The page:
and USFA initiate research
The Federal Emergency Management Agency
(FEMA) through the United States Fire Administration (USFA), and with the
Department of Transportation (DOT) Intelligent Transportation Systems (ITS)
Joint Program Office have initiated a partnership with the Society of Automotive
Engineers (SAE) to research the effect and how to effectively mitigate
the disorientation of motorists caused by the day and nighttime use of
emergency warning lights.
"Year after year approximately 25 percent
of firefighters killed in the line of duty are responding or returning
from incidents, with the majority of the fatalities from vehicle crashes,"
said Michael D. Brown Homeland Security Under Secretary for emergency preparedness
and response. "FEMA and USFA are pleased to partner with USDOT and SAE
to work to mitigate this second leading cause of on-duty firefighter fatalities."
"Saving lives is the Bush administration’s
top transportation priority, and this partnership underscores our commitment,"
Mary E. Peters, administrator of the Federal Highway Administration said.
"Our goal is to make America’s roads safe for all, and that means protecting
firefighters and emergency responders as well as travelers. We’re committed
to their safety, and this partnership will help prevent loss of life,"
This research will include the effects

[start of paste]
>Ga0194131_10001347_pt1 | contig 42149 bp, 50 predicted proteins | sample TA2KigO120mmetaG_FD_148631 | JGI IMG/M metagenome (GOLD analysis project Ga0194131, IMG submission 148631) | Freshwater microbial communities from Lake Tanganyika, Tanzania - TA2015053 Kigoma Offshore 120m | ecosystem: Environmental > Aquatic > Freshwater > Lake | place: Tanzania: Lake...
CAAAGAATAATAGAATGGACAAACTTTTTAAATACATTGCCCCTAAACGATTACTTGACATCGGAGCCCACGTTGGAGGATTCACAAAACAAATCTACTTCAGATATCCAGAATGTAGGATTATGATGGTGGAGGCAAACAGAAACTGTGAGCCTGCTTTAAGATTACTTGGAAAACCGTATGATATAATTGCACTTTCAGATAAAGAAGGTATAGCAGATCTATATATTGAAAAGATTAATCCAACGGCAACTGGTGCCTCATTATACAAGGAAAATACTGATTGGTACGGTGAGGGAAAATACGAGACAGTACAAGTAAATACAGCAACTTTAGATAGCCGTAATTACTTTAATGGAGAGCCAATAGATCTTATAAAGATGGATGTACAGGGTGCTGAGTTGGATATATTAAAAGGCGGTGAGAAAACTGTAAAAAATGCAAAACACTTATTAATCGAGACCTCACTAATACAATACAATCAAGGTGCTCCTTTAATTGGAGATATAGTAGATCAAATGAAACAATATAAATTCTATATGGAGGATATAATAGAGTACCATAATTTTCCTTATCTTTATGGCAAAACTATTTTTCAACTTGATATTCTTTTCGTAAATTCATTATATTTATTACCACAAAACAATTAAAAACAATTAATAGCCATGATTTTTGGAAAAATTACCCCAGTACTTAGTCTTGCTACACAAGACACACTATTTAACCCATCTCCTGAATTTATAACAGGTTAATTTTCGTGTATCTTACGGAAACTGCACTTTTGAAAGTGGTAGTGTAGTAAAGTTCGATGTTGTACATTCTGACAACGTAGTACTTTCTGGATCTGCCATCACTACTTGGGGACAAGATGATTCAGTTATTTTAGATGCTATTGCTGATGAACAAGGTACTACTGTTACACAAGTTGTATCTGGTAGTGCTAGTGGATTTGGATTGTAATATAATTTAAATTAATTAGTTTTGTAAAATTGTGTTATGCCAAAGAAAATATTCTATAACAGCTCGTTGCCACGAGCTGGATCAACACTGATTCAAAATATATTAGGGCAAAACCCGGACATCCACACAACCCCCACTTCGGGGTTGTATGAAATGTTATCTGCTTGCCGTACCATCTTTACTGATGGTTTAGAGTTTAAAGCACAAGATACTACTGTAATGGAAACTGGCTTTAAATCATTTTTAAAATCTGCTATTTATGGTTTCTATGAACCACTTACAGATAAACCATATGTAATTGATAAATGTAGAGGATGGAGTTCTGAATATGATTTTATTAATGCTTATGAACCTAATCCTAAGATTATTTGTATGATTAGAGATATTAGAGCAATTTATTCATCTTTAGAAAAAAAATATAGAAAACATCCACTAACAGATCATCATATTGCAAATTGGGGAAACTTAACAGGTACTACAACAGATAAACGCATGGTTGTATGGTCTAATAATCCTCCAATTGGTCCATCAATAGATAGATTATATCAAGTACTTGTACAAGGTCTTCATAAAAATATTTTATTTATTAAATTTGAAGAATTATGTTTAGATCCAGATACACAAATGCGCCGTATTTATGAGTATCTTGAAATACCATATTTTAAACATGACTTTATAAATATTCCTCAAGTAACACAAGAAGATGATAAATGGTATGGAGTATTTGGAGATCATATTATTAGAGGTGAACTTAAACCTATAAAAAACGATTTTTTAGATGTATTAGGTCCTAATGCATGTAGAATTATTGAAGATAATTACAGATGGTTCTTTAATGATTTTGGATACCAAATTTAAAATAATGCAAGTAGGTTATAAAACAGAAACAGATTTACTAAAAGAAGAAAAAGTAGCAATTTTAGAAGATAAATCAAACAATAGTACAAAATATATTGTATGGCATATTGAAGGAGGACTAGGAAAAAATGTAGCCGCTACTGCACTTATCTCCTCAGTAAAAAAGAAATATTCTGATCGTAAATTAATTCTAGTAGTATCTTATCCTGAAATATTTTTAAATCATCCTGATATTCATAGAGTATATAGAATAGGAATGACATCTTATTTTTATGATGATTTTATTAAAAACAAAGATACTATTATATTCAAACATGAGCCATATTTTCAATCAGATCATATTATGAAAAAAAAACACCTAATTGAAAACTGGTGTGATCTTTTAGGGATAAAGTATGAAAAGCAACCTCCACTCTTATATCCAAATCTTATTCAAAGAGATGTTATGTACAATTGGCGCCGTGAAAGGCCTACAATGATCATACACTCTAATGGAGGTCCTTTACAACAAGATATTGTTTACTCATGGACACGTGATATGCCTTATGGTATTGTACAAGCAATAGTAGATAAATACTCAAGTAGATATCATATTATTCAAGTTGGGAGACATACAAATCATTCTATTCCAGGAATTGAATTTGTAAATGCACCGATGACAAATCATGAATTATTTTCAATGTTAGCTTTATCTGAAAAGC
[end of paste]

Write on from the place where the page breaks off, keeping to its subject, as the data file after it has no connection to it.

of emergency lighting on normal, impaired, and drowsy drivers (also known
as the "moth effect"). All emergency lighting systems will be examined
as part of this effort - including incandescent, halogen, strobe, and light-emitting
diode (LED) systems.
Research findings from this project may
be forwarded to national-level consensus standards organizations such as
the National Fire Protection Association (NFPA) and others in the development
of relevant/related standards. The Society of Automotive Engineers (SAE)
and their Emergency Warning Lighting and Devices Standards Committee may
use the findings in the development of their own standards.
"SAE is pleased to work with DOT and USFA
in this research effort to support the safety of firefighters and other
emergency responders," said SAE President Jack Thompson. "This project
emphasizes our long-term commitment to enhance vehicle safety through local,
national, and international research and awareness programs."
Further information about this research
initiative as well as other USFA emergency vehicle project efforts may
be found on the USFA web site at